The district has constructed a market in the district capital. It is however yet to be allocated to traders.  Efforts are being made to construct additional markets in some of the viable communities in the district. The district seeks to avoid the erection of white elephant markets and therefore conscious efforts are being taken to ensure that communities that would use the facility are provided based on merit and also the availability of funds.

Post And Telecommunication

Postal services are non-existent in the District as there is no post office. Letters are sent through commercial transport. For the Telecommunication services, limited network can be obtained in some specific spots in most of the communities.

However, as part of the Ghana Infrastructure Fund for Electronic Communication (GIFEC) Project of the Ministry of Communication, three masts are being erected in three communities in the district to address the problem of limited mobile network communication in the district.

The communities are Drobonso, Anyinofi and Hamidu. It is expected the full operation of these facilities would spur the transition to the deployment of ICT oriented services in the district.

Currently, internet usage is done throughmobile phones in the face of limited telecommunication network.

Telecommunication Mast Erected under GIFEC at Drobons

Information Communication Technology

Information and Communication Technology (ICT) has become important tools in today’s knowledge-based information society and economy. The role of ICT in a lower middle country such as Ghana has been widely recognized. This recognition is reflected in actions such as the development and deployment of a national ICT infrastructure, institutional and regulatory framework for managing the sector, promoting the use of ICT in all sectors of the economy, implementing e-governance in all government institutions and the construction of a National Data Centre as well as Regional Innovation Centres (Ghana Statistical Service, 2013b).

2010 PHC included a module on ownership and use of ICT facilities as well as household ownership of fixed telephone line and computer. This chapter analyses access to these ICT facilities by various socio-demographic characteristics such as age and sex.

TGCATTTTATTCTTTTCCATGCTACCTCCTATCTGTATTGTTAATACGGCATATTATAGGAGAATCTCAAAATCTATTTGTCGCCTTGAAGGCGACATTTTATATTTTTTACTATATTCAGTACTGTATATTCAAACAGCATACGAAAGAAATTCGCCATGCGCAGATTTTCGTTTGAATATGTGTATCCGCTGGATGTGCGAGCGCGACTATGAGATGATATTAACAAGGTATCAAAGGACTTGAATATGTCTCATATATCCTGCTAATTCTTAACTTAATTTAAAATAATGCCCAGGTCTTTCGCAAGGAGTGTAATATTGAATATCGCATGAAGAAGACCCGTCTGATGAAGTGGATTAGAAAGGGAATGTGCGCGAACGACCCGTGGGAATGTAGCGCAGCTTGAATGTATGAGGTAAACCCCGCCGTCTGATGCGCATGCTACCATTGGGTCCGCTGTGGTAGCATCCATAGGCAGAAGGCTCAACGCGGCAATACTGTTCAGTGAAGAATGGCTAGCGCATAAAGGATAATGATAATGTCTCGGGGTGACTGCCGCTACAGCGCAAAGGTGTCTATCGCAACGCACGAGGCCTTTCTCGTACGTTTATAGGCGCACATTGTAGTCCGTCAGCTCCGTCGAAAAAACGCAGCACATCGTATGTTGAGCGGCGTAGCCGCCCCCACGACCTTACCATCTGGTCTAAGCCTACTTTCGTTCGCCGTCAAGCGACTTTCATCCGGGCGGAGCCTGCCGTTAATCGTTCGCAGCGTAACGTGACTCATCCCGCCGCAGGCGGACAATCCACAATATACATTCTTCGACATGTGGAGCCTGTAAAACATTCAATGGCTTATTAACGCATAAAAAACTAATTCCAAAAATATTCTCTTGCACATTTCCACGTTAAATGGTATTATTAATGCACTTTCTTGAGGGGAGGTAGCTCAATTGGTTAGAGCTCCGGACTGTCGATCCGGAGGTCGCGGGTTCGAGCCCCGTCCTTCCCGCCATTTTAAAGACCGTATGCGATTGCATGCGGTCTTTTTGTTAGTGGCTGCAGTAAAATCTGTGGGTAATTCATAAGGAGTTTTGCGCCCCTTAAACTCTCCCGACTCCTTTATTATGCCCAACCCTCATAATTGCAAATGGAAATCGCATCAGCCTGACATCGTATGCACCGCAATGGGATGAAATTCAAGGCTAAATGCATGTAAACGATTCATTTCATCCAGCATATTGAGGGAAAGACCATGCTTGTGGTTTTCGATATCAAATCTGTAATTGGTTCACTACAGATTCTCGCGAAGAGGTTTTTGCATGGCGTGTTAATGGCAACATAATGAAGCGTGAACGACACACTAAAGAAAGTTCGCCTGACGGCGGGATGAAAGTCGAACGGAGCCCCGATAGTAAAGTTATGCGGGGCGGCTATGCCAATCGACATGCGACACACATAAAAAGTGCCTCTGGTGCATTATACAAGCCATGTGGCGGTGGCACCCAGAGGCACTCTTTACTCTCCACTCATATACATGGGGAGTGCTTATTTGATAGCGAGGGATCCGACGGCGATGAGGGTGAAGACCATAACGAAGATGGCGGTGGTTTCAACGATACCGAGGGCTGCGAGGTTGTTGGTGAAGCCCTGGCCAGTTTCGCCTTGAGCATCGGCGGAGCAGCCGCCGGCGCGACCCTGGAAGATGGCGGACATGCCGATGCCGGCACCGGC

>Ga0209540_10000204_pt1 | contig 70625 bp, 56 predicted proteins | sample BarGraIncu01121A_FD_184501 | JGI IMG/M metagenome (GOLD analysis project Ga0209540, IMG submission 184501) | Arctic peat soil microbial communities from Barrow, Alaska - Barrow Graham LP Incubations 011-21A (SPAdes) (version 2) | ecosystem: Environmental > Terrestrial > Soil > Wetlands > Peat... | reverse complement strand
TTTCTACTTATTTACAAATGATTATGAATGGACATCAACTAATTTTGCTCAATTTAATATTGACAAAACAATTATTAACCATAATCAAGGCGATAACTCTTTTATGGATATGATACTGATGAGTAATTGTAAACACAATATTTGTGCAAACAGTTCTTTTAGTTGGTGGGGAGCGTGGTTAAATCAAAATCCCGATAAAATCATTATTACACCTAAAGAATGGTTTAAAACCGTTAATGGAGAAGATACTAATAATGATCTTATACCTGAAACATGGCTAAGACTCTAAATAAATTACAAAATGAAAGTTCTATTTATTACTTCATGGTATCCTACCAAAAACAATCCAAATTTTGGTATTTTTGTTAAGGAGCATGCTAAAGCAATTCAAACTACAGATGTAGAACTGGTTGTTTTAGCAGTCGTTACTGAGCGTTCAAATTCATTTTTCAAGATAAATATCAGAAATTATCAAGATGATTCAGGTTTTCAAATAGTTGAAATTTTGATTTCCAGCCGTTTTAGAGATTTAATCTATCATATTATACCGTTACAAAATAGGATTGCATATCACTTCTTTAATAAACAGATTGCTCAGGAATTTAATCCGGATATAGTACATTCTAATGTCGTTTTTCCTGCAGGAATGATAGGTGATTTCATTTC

Ownership of Mobile Phones

Table 5.1 shows that 17,307 persons 12 years and older in the district of which 2,528 own mobile phone in the District representing 14.6 percent. This is significantly lower than the regional average of 56.1 percent.

Disaggregation of the data in Table 5.1 by sex shows that the proportion of males 12 years and older who owns mobile phone is 18.8 percent compared to 9.6 percent of the females.

Use of Internet

Table 5.1 furthers shows that there are 97 users of internet facilities throughout the District. This indicates that less than one percent (0.6%) of the population 12 years and older have access to internet. It is important to note that the proportion is far below the regional average (8.9%). The proportion of males 12 years and older who use internet facility is 0.8 percent and that of the females is 0.1 percent.


Household Ownership of Desktop or Laptop Computer

Table 5.2 presents the distribution of households owning desktop or laptop computer by sex of the head of household. Table 5.2 indicates that only 34 households in the District representing less than one percent (0.6%) own computer (desktop/laptop).The proportion of ownership is high among female headed households (1.4%) than the female headed households (0.5%).

  Housing Conditions


Housing data enables policy makers formulate realistic and relevant housing policies. It further improves upon design of appropriate programmes to meet the housing needs of the population. For instance, information on housing quality indicated by construction materials, the availability of facilities such as water and sanitation, serves as important indicators of the occupants’ quality of life. With this information, the District planning authority could design housing improvement strategies to address the standard of housing in the District.